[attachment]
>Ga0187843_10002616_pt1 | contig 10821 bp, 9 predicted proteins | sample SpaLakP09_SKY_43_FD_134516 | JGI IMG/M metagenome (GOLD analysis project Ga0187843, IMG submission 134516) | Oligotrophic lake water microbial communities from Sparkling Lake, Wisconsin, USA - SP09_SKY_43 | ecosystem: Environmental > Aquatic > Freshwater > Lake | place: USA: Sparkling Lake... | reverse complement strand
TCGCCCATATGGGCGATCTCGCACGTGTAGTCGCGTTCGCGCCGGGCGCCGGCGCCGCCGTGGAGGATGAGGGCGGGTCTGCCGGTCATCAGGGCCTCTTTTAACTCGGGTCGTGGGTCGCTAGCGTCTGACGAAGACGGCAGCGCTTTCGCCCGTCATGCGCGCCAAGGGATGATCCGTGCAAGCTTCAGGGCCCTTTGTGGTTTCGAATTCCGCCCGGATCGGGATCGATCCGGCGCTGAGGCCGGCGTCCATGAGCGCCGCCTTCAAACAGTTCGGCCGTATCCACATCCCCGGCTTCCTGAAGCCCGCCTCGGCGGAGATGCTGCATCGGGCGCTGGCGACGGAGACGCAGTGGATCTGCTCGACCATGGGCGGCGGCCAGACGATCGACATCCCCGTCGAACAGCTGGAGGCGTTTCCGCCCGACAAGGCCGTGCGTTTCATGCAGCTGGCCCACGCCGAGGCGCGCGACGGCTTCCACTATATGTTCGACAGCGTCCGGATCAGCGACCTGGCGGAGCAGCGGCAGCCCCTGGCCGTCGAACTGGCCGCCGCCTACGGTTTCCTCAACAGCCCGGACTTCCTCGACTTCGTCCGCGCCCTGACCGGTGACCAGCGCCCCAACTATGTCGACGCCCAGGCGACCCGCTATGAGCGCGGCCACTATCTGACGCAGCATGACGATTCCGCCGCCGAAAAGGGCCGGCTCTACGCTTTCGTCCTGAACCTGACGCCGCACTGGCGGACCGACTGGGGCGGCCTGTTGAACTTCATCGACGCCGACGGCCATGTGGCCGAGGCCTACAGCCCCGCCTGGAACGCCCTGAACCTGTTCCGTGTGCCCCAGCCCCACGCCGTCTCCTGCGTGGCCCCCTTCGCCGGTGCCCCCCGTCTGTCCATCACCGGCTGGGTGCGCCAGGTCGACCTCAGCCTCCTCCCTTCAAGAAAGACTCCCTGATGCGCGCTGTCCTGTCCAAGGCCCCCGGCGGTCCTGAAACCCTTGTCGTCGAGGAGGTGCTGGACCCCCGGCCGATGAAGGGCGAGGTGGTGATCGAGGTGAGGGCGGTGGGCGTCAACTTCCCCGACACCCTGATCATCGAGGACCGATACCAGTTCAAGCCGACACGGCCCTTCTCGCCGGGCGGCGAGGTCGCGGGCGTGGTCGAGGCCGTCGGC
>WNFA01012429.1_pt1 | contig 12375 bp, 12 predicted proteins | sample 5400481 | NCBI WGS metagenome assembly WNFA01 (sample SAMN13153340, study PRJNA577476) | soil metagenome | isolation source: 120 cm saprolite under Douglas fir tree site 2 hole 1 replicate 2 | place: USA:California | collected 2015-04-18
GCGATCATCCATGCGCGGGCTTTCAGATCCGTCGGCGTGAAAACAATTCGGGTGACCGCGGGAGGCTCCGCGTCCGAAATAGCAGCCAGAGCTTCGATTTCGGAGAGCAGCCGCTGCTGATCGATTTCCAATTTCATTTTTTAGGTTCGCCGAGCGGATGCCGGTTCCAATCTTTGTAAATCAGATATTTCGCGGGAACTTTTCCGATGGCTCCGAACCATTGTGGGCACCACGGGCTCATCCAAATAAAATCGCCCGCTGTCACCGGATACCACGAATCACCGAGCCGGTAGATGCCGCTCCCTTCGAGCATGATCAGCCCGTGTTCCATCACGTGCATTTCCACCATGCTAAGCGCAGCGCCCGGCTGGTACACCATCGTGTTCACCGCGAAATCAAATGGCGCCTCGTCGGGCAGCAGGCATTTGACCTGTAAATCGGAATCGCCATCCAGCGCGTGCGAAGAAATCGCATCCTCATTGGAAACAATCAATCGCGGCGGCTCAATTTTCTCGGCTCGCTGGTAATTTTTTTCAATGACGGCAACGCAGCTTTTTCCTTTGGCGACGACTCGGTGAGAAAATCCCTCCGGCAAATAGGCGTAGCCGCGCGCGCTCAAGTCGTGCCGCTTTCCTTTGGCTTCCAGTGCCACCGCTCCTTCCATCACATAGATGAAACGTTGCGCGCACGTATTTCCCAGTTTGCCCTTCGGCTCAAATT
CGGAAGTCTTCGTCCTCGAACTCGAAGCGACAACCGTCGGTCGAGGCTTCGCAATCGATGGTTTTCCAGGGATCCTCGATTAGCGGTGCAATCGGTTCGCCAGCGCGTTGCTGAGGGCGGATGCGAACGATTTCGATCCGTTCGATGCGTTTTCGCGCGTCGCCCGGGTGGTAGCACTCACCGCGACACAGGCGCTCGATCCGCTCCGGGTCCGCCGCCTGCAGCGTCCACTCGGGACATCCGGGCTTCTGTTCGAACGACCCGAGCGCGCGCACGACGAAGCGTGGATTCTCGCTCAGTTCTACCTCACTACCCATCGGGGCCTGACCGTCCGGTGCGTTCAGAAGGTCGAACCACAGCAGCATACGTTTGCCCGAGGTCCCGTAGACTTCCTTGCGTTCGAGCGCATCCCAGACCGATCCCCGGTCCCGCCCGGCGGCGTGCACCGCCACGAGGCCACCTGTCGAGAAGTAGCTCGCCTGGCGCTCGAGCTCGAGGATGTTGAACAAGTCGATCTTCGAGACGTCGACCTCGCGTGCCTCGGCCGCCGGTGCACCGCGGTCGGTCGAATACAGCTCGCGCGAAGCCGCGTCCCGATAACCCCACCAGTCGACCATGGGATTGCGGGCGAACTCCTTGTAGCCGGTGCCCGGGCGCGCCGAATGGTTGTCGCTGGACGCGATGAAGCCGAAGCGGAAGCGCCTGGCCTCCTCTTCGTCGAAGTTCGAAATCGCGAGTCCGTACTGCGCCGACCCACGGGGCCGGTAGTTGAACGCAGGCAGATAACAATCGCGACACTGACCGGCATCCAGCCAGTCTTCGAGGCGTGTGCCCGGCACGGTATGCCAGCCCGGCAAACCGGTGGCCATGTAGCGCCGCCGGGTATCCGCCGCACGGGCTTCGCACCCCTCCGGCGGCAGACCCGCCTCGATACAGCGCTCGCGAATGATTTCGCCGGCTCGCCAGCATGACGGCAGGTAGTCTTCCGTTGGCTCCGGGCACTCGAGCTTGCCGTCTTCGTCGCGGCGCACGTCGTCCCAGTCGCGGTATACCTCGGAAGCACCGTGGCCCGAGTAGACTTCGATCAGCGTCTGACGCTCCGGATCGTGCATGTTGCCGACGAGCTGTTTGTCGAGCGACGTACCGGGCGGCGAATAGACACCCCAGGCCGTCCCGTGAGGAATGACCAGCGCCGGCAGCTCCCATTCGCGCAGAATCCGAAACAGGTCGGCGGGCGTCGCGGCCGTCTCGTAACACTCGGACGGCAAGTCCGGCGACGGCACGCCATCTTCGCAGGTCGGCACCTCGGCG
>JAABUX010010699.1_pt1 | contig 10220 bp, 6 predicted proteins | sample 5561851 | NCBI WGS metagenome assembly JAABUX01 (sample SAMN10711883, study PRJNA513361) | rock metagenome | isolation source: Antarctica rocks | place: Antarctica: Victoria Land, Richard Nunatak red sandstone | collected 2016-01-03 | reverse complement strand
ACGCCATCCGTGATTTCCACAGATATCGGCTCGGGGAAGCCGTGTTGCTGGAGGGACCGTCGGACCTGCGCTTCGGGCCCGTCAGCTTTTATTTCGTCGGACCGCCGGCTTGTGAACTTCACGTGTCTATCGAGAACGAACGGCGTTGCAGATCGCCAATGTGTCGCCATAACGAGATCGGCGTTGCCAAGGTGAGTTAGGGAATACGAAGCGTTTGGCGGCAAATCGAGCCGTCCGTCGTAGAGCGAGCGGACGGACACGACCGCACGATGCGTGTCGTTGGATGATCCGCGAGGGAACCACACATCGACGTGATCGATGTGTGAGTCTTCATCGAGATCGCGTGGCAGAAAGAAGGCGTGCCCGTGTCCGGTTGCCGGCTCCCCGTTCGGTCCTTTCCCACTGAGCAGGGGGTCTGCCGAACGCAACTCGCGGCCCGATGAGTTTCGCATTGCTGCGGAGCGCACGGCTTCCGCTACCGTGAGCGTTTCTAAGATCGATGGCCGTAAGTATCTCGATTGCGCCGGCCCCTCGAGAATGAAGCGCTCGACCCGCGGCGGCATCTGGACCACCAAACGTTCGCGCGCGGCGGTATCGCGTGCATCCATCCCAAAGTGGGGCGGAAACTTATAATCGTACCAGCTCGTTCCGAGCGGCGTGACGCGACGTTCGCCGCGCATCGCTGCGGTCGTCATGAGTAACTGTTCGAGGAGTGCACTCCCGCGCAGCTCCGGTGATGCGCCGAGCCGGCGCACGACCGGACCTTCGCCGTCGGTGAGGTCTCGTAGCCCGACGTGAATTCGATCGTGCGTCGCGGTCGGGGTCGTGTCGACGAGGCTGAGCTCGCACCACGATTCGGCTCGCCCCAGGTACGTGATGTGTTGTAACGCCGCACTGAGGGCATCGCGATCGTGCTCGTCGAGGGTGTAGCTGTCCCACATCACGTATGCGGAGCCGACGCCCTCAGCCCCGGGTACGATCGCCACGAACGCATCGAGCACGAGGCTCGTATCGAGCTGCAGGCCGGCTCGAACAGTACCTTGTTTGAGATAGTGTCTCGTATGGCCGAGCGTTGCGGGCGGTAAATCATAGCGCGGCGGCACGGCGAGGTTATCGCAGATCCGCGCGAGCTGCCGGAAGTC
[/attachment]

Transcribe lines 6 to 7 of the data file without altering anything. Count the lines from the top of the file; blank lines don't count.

>JAABUX010010699.1_pt1 | contig 10220 bp, 6 predicted proteins | sample 5561851 | NCBI WGS metagenome assembly JAABUX01 (sample SAMN10711883, study PRJNA513361) | rock metagenome | isolation source: Antarctica rocks | place: Antarctica: Victoria Land, Richard Nunatak red sandstone | collected 2016-01-03 | reverse complement strand
ACGCCATCCGTGATTTCCACAGATATCGGCTCGGGGAAGCCGTGTTGCTGGAGGGACCGTCGGACCTGCGCTTCGGGCCCGTCAGCTTTTATTTCGTCGGACCGCCGGCTTGTGAACTTCACGTGTCTATCGAGAACGAACGGCGTTGCAGATCGCCAATGTGTCGCCATAACGAGATCGGCGTTGCCAAGGTGAGTTAGGGAATACGAAGCGTTTGGCGGCAAATCGAGCCGTCCGTCGTAGAGCGAGCGGACGGACACGACCGCACGATGCGTGTCGTTGGATGATCCGCGAGGGAACCACACATCGACGTGATCGATGTGTGAGTCTTCATCGAGATCGCGTGGCAGAAAGAAGGCGTGCCCGTGTCCGGTTGCCGGCTCCCCGTTCGGTCCTTTCCCACTGAGCAGGGGGTCTGCCGAACGCAACTCGCGGCCCGATGAGTTTCGCATTGCTGCGGAGCGCACGGCTTCCGCTACCGTGAGCGTTTCTAAGATCGATGGCCGTAAGTATCTCGATTGCGCCGGCCCCTCGAGAATGAAGCGCTCGACCCGCGGCGGCATCTGGACCACCAAACGTTCGCGCGCGGCGGTATCGCGTGCATCCATCCCAAAGTGGGGCGGAAACTTATAATCGTACCAGCTCGTTCCGAGCGGCGTGACGCGACGTTCGCCGCGCATCGCTGCGGTCGTCATGAGTAACTGTTCGAGGAGTGCACTCCCGCGCAGCTCCGGTGATGCGCCGAGCCGGCGCACGACCGGACCTTCGCCGTCGGTGAGGTCTCGTAGCCCGACGTGAATTCGATCGTGCGTCGCGGTCGGGGTCGTGTCGACGAGGCTGAGCTCGCACCACGATTCGGCTCGCCCCAGGTACGTGATGTGTTGTAACGCCGCACTGAGGGCATCGCGATCGTGCTCGTCGAGGGTGTAGCTGTCCCACATCACGTATGCGGAGCCGACGCCCTCAGCCCCGGGTACGATCGCCACGAACGCATCGAGCACGAGGCTCGTATCGAGCTGCAGGCCGGCTCGAACAGTACCTTGTTTGAGATAGTGTCTCGTATGGCCGAGCGTTGCGGGCGGTAAATCATAGCGCGGCGGCACGGCGAGGTTATCGCAGATCCGCGCGAGCTGCCGGAAGTC